- To import green bananas from a non-EU country to Great Britain, you must notify HMI on Peach if you’re importing into England and Wales or contact SASA if you’re importing into Scotland. HMI or SASA will inspect your consignment at the border.
- Until 1st July 2022, HMI and SASA may check that green banana imports from the EU meet GM marketing standards.
- From 1st July 2022, you’ll need an inspection certificate to import green bananas from the EU to Great Britain, whilst HMI and SASA will treat all green banana imports from the EU the same way as non-EU imports and routinely inspect them.
- To apply for an inspection certificate you’ll need to use PEACH if you’re importing to England or Wales or contact SASA if you’re importing to Scotland.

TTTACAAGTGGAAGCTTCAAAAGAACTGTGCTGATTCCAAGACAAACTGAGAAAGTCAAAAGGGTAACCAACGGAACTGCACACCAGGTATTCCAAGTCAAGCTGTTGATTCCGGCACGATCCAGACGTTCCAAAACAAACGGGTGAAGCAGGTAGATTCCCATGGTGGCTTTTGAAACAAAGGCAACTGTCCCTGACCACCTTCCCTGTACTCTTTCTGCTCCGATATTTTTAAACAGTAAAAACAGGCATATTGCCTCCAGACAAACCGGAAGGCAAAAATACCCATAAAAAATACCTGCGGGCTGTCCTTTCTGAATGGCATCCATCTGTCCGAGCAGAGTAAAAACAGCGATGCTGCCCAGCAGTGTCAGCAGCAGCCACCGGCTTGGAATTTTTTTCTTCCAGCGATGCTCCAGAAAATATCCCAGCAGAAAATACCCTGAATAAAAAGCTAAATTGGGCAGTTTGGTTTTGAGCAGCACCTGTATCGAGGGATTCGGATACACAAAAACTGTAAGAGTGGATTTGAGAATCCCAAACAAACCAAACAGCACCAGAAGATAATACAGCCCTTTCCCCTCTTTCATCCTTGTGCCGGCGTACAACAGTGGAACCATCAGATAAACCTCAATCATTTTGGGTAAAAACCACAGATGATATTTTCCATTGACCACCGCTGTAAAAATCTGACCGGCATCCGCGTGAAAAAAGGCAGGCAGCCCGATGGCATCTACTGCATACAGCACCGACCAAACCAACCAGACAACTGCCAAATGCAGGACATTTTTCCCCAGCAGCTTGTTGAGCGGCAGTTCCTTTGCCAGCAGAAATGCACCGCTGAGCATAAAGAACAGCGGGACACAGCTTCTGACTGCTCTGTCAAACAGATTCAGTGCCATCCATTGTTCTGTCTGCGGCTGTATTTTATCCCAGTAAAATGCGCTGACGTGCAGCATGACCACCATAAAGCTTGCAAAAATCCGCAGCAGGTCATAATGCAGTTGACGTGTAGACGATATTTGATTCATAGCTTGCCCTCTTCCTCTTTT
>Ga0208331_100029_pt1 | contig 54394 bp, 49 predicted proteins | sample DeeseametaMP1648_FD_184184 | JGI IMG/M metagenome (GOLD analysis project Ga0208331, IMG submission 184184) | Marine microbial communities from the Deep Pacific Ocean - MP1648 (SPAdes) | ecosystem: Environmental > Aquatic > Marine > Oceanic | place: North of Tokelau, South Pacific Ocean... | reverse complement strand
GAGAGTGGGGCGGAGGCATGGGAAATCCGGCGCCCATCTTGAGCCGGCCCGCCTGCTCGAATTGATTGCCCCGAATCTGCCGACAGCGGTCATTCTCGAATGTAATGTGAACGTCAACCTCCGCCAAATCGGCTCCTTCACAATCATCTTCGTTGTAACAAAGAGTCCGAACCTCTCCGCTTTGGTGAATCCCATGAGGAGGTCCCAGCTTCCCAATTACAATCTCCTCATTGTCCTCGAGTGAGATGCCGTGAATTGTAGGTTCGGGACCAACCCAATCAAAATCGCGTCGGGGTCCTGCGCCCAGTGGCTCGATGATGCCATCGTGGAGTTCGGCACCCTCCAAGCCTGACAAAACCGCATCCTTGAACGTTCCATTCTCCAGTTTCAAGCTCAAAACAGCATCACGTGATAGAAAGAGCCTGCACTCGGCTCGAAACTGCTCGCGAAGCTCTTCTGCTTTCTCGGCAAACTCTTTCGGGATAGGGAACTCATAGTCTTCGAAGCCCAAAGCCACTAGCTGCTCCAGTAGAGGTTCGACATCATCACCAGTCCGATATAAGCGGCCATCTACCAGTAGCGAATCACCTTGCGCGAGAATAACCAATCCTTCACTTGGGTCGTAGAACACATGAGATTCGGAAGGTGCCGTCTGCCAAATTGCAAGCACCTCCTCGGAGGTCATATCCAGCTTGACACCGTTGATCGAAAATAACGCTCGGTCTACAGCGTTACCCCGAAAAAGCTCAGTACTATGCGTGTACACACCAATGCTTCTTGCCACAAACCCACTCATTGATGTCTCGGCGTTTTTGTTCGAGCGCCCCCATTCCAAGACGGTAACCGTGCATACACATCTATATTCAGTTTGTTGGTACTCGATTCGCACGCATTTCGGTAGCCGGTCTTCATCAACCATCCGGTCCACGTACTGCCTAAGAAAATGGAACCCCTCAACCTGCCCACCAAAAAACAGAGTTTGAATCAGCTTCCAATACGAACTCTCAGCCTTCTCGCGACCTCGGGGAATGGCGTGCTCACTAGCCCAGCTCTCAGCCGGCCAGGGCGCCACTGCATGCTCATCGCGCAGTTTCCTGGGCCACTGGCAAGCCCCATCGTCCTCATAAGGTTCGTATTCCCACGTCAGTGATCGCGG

Exporting Fresh Produce From Great Britain
As with Imports, the Fresh Produce Consortium has published an equally extensive guide on exporting fresh fruits and vegetables from the UK from 2022 onwards. The 100-page guide covers a lot of vital information that you should know if you’re a fresh produce exporter, including exporting from Great Britain to the EU, trading with Northern Ireland and exporting to a third country.
Once again, if you’re not a member of the Fresh Produce Consortium, the Department for Environment, Food & Rural Affairs (DEFRA) has published all of the information on exporting that you will need on the Gov.UK website. From the central hub, you will find links with useful information on the following topics: